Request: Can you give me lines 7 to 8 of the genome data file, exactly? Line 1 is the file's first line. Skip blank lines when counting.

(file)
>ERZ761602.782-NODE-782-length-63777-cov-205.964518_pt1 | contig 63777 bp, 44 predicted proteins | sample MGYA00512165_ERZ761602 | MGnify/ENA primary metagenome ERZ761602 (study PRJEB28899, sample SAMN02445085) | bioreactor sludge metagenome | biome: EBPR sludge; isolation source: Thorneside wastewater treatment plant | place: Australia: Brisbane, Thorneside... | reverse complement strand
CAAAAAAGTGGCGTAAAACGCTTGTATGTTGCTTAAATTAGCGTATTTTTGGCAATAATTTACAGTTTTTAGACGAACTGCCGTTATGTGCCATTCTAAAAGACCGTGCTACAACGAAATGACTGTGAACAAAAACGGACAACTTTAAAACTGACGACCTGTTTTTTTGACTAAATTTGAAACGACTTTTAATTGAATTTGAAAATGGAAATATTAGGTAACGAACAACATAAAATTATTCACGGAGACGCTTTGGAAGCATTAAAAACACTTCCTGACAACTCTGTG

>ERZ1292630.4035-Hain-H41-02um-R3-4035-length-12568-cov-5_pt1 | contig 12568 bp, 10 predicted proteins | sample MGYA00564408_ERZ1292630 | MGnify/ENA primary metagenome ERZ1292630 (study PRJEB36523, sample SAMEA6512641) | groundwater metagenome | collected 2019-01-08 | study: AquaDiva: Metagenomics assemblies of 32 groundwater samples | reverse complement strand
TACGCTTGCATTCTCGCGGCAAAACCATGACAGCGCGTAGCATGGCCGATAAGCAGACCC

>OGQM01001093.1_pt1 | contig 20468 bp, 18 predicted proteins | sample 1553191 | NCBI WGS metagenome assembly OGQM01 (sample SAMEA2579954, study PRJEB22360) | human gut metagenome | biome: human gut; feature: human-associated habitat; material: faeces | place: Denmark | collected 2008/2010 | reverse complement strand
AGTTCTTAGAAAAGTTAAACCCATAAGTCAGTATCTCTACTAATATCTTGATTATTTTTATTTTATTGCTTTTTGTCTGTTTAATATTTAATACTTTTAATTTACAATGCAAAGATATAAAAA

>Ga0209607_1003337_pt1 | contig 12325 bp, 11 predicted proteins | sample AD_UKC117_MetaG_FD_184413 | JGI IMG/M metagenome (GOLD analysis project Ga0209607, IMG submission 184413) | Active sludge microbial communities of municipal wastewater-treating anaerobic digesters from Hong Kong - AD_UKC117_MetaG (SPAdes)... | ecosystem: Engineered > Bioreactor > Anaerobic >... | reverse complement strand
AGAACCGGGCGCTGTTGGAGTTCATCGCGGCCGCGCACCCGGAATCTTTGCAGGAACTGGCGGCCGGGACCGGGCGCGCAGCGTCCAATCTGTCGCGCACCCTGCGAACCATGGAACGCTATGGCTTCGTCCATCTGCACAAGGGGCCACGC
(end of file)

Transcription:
>Ga0209607_1003337_pt1 | contig 12325 bp, 11 predicted proteins | sample AD_UKC117_MetaG_FD_184413 | JGI IMG/M metagenome (GOLD analysis project Ga0209607, IMG submission 184413) | Active sludge microbial communities of municipal wastewater-treating anaerobic digesters from Hong Kong - AD_UKC117_MetaG (SPAdes)... | ecosystem: Engineered > Bioreactor > Anaerobic >... | reverse complement strand
AGAACCGGGCGCTGTTGGAGTTCATCGCGGCCGCGCACCCGGAATCTTTGCAGGAACTGGCGGCCGGGACCGGGCGCGCAGCGTCCAATCTGTCGCGCACCCTGCGAACCATGGAACGCTATGGCTTCGTCCATCTGCACAAGGGGCCACGC